ADRIAN WILL BE TALKING ABOUT BIRDSONG ON THIS SUNDAY'S COUNTRYFILE (3 MAY), 6.15PM, BBC1
As many of you will know, my passion for wildlife-friendly gardening is matched by my love of birdsong. (You may remember the RSPB Let Nature Single I led the creation of last year, which got to Number 18 in the charts - thanks to all of you who downloaded it to help that happen).
I find that gardening and birdsong complement each other perfectly, for the avian is the beautiful soundtrack that accompanies us as we dig and weed and prune and relax in the garden.
Both topics seem to be striking a very powerful and positive chord in these difficult and challenging times. People are noticing the birdsong around them, I think because of a combination of less traffic and aircraft noise, more time spent in gardens, and the solace and joy it can bring at a time when we really need it.
So, as birdsong is one of the beautiful outcomes of wildlife-friendly gardening, and as it is International Dawn Chorus Day this Sunday 3 May I thought there’s no better topic for today’s blog (and do visit rspb.org.uk/dawnchorus for more things to do and hear).
Right now, with the breeding season in full swing, there is not a moment from dawn till dusk that some bird isn’t singing in my garden. And what a chorus it is! Blue Tits, Great Tits, Blackbirds, Wrens, Dunnocks, Goldfinches, Greenfinches.
But the other thing that is happening right now is all the leaves are unfurling and all the singers are becoming hidden in the foliage.
In many ways, that is why birdsong has come into being – if you are a bird that needs to find and mater and defend a territory, but you also live in trees and bushes, you need to find a way to communicate clearly even if you can’t be seen. That’s where sound is a much better medium than visuals to advertise your presence.
However, the fact that so many birds sing from wihtin cover or the tops of trees can make it more difficult for us to work out who the owner is of each song. But making the effort to learn the singers is well worth it. Once you recognise a voice, it becomes the sound of a friend; your ears open up whenever you hear it.
And when that happens, you are brought right into the moment, and you can leave your worries behind while you listen.
So, what is the best way to get to grips with birdsong? That was the main question in my mind when I set out on my 4-year odyssey to write and record the RSPB Guide to Birdsong, which came out last year.
I’m not going to be able to reveal all in a blog, but I thought I’d illustrate how to start with one of my favourite garden songsters, the Robin. It is such a familiar bird, but many people struggle to recognise its song.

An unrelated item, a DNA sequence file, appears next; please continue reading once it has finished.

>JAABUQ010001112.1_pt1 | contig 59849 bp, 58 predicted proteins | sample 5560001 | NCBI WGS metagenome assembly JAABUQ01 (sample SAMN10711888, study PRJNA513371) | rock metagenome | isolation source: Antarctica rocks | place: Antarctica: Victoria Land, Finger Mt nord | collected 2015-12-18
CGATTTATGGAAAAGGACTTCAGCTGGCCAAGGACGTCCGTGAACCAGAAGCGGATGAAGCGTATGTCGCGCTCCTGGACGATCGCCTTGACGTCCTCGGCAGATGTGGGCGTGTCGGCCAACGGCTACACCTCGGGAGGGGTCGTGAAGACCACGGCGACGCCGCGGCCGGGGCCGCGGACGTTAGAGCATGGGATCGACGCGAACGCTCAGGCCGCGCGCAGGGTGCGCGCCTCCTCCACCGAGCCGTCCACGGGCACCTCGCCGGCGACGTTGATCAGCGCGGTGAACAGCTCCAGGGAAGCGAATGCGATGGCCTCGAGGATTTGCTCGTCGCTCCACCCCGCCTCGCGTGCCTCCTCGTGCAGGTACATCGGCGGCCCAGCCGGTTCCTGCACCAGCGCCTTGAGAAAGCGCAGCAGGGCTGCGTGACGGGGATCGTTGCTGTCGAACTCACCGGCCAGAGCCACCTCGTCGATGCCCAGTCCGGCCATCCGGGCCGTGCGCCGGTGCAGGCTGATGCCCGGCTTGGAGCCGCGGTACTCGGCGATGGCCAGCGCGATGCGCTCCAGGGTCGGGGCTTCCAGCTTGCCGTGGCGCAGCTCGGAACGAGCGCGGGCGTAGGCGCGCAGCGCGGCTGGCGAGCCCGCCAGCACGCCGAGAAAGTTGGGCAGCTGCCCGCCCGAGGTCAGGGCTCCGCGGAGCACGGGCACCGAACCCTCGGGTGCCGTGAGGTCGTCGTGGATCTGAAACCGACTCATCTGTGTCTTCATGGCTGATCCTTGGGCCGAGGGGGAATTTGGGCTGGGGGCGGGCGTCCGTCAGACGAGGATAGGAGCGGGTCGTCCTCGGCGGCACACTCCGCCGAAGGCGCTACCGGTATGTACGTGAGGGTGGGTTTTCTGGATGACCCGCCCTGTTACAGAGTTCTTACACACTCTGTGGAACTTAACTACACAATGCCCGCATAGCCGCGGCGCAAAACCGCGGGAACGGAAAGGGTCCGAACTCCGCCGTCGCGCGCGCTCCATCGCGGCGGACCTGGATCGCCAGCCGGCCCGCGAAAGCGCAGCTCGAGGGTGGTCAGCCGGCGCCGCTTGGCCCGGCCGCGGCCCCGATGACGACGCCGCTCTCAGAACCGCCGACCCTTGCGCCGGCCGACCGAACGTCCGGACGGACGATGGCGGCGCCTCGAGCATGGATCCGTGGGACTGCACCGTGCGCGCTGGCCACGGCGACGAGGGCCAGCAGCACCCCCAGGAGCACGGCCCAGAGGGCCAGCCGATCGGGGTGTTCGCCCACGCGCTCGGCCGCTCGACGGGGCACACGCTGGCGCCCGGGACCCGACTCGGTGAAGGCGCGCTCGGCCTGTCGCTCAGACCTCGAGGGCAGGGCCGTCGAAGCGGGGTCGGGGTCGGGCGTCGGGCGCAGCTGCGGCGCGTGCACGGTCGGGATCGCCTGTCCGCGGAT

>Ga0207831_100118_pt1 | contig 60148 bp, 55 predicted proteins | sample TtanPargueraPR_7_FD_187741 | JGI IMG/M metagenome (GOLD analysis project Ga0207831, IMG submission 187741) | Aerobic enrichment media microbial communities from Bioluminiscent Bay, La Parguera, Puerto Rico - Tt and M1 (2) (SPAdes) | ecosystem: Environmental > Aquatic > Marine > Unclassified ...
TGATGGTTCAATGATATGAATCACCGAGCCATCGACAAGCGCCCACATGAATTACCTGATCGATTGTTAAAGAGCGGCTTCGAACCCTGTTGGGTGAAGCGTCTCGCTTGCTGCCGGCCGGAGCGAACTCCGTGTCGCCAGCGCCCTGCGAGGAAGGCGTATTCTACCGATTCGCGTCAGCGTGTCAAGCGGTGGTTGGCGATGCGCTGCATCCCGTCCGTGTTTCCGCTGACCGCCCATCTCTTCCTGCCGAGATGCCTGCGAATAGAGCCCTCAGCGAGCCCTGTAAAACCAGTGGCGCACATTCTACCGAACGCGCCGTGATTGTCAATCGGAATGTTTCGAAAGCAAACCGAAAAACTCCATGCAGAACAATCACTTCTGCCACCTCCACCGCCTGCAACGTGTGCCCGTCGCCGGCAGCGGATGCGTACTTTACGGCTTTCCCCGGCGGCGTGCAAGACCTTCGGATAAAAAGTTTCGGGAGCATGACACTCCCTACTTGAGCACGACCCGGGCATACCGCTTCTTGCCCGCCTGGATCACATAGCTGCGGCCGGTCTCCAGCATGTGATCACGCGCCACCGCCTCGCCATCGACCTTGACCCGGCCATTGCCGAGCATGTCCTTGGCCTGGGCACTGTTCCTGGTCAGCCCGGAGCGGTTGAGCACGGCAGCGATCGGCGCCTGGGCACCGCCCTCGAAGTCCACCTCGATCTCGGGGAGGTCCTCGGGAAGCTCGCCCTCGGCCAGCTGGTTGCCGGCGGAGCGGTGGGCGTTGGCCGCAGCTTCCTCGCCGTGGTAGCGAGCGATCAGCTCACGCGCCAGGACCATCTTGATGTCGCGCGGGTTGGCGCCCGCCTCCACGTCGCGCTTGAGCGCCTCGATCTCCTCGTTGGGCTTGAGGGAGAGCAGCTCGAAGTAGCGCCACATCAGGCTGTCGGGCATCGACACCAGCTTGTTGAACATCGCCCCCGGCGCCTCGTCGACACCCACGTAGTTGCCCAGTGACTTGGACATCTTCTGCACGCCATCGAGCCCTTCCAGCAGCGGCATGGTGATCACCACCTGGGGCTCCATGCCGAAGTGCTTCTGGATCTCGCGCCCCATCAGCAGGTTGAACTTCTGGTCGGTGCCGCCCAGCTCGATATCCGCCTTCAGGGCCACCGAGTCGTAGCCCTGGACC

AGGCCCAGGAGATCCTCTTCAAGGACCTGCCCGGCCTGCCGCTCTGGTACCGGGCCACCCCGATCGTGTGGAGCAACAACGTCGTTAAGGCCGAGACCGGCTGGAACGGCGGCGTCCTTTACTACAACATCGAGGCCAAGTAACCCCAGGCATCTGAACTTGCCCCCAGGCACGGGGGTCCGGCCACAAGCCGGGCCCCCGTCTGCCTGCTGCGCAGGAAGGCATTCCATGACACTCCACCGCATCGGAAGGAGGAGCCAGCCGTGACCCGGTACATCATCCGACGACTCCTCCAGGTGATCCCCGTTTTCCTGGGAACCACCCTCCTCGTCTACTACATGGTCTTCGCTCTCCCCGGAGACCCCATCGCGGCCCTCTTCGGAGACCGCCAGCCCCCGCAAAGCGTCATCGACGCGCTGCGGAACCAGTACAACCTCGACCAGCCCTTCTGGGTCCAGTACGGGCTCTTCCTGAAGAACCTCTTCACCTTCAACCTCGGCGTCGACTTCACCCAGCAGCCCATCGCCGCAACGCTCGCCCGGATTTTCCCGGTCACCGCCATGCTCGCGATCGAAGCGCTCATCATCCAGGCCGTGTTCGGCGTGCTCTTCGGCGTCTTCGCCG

Here’s the big problem. Each song of Robin verse is different than the one before. And each Robin will sing a different song to its neighbour. It’s no wonder that people say, “Well, how am I supposed to learn it, then!?”
But actually the Robin has already given you a clue. Chaffinches, Wrens, Great Tits – they all repeat their verses. Blackbirds and Robins change each time, jamming as they go.
Another thing people don’t often think to listen for is the duration of a song verse. Does it last 2 seconds, 4 seconds, more? Well, Robin song verses are typically rather short, just 1, 2 or 3 seconds, much less than Wren or Dunnock song.
So, you can see there are things to listen for that aren’t all about just trying to convert the sounds into English words, but are about specific elements of the sound.
Once you add in the timbre of Robin song – what you might call its tone – which is all about dribbles and gurgles and trickles, then you’ve got the full kit to be able to identify it.
But what you really need is to be able to hear what I’m talking about, so I’ve made you a little video of a Robin singing in my garden, with my tips on screen as you go. I hope you enjoy.
Adrian’s RSPB Guide to Birdsong is available from the RSPB online shop, helping to raise money for our conservation work. It is set out so that the book and CD/digital download work in tandem like learning a foreign language.
Hi there, my husband has constantly been asking me what bird is singing for 20 years, the only birds he can recognise are great tits and yellowhammers! I believe some of us are highly tuned into birdsong and others aren't, would you agree? Rachel.
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